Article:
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Two former special agents at Commerce plead guilty to false claims, fraud

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Local,DC,Crime,Scott McCabe,Commerce

Two former special agents with the Department of Commerce, Office of Inspector General, pleaded guilty Tuesday to submitting bogus claims for relocation expenses and for work they did not perform.

Rachel Ondrik, 35, of Frederick, and Kirk Yamatani, 38, of Ashburn, resigned from their positions in March as part of their plea agreements, according to federal prosecutors in Maryland.

Todd Zinser, inspector general for the Department of Commerce, said the guilty pleas are a result of authorities' efforts to "hold law enforcement agents accountable for years of misconduct."

"In addition to the fraud perpetrated on the U.S. taxpayers, these now former employees also retaliated by carrying out a destructive campaign of disparagement and false allegations against the Office of Inspector General," Zinser said in a released statement.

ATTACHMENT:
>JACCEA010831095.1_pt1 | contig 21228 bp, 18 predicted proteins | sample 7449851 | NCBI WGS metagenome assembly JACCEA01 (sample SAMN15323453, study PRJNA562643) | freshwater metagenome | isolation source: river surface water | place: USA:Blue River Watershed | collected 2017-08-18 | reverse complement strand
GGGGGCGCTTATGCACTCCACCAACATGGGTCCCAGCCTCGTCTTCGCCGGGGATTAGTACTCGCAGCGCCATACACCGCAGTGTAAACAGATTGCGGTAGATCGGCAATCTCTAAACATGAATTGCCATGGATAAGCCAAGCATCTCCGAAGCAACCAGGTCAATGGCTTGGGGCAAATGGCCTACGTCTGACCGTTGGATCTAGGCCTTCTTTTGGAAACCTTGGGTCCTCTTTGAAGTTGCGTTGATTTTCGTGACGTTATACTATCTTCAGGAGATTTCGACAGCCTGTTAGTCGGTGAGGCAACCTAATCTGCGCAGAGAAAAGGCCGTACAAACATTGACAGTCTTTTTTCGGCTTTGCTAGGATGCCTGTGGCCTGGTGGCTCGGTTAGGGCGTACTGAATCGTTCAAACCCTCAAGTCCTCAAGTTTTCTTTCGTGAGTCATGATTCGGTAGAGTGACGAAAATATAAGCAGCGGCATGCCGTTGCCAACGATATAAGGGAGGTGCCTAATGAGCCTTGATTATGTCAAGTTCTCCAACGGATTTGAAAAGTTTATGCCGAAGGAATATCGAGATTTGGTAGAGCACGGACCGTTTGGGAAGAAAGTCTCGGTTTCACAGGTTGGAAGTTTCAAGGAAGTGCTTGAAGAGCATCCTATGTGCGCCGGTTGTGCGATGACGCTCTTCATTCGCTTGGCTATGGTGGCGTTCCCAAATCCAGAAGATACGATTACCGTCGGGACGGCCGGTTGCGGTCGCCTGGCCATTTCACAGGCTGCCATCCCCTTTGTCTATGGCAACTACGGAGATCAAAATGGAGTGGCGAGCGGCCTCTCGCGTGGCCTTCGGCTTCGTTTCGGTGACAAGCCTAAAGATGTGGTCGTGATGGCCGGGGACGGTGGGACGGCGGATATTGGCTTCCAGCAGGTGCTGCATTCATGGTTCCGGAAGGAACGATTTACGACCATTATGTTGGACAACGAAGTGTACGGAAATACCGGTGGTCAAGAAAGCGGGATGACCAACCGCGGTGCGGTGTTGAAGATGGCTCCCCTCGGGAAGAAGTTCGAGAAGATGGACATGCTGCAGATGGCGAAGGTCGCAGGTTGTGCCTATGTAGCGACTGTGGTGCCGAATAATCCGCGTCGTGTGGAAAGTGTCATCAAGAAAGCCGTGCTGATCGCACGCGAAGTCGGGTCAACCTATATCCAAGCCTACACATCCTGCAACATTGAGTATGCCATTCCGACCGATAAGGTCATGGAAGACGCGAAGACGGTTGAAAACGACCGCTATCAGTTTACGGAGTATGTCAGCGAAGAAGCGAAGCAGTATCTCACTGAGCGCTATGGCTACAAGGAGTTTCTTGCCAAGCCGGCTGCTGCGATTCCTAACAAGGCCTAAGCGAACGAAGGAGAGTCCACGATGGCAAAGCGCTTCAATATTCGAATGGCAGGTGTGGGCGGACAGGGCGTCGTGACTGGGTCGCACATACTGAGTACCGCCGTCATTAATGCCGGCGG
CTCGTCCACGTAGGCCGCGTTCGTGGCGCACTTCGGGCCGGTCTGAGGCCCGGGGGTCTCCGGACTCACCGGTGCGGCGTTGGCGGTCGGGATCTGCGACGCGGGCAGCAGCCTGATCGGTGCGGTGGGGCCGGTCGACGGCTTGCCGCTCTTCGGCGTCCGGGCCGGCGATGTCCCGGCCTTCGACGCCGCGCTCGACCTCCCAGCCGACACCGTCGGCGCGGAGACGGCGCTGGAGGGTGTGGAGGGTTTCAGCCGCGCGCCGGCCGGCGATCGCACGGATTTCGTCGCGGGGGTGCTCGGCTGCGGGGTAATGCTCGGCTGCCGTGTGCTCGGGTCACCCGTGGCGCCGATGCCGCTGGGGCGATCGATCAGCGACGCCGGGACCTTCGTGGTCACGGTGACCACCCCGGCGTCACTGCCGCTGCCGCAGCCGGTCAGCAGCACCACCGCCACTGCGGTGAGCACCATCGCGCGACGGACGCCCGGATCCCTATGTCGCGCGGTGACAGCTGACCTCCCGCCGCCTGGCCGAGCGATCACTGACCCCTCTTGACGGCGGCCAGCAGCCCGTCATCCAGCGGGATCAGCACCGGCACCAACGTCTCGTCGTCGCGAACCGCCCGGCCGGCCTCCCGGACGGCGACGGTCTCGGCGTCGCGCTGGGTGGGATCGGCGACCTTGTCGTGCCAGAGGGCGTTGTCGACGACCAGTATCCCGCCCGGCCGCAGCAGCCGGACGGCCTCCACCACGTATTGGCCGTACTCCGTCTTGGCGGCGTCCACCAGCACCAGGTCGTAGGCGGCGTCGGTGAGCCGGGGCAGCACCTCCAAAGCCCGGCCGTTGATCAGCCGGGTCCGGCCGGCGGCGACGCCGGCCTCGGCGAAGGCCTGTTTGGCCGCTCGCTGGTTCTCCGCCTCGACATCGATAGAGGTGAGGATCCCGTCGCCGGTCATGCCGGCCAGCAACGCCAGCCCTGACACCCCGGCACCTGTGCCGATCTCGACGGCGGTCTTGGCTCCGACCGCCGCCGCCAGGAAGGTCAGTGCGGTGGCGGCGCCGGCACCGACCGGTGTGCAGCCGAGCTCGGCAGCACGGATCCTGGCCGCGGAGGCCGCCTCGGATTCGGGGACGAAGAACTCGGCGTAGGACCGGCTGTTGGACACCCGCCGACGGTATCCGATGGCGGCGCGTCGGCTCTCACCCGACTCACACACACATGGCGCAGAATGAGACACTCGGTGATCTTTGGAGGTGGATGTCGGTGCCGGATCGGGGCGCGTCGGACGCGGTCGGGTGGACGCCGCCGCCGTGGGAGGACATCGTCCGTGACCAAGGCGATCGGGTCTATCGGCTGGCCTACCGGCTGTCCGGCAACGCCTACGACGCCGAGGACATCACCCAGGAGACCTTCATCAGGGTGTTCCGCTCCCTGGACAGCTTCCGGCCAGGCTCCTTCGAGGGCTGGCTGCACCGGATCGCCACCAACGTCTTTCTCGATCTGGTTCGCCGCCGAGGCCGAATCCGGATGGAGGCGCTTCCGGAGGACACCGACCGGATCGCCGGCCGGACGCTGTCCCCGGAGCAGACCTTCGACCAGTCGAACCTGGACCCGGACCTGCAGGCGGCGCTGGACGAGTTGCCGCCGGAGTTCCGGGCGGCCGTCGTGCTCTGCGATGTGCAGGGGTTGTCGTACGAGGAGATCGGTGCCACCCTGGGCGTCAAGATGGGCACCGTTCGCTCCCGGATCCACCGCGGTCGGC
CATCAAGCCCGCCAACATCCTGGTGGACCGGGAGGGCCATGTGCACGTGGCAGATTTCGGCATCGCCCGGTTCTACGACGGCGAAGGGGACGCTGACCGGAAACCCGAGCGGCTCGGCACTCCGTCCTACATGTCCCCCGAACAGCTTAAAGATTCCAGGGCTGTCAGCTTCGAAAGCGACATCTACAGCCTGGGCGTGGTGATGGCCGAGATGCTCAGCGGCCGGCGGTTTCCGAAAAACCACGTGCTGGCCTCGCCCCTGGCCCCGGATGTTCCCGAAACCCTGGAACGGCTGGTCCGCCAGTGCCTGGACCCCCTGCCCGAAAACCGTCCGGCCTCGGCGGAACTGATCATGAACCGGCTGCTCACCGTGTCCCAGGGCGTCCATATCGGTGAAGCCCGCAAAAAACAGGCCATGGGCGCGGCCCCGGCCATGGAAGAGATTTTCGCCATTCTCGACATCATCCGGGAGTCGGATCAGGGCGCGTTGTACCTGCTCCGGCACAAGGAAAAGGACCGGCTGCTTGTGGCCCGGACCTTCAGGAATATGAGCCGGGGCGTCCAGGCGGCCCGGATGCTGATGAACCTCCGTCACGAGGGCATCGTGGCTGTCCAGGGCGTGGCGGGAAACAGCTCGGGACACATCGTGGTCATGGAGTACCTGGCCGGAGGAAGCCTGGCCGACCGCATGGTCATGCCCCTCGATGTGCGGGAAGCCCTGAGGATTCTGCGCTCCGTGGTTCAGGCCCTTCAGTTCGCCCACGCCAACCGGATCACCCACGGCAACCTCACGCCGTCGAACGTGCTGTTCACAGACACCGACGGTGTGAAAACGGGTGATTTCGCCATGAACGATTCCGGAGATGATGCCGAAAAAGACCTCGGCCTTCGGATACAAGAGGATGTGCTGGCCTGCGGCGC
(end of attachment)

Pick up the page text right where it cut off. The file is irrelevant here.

According to court papers, Ondrik and Yamatani transferred from the Department of Commerce OIG's Atlanta office to D.C. in 2009, and authorized relocation benefits, including a house-hunting trip, travel and temporary living expenses.

Ondrik admitted to submitting a voucher of $4,058 for a 10-day housing hunting trip with her husband that she did not take. She also submitted $34,000 in expenses, more than $20,000 over what the federal travel regulations allowed.

Between 2009 and 2011, Ondrik also committed several instances of time and attendance fraud for a loss to the agency of $14,000.

Yamatani also filed a voucher for $3,500 claiming that he and his wife took a 10-day trip to look for a house when he did not. In all, he submitted three false vouchers submitting $36,000 in reimbursements. He also admitted to and attendance fraud, claiming to have worked hundreds of hours that he did not work between 2009 and 2011.

The defendants and the prosecutors have agreed that if the federal court accepts the plea agreement Ondrik and Yamatani will each be sentenced to a term of probation and ordered to pay a fine of $28,000. Each will be required to pay $14,000 in restitution to the government.

Sentencing is scheduled for June 19 before U.S. Magistrate Judge Charles B. Day.

smccabe@washingtonexaminer.com

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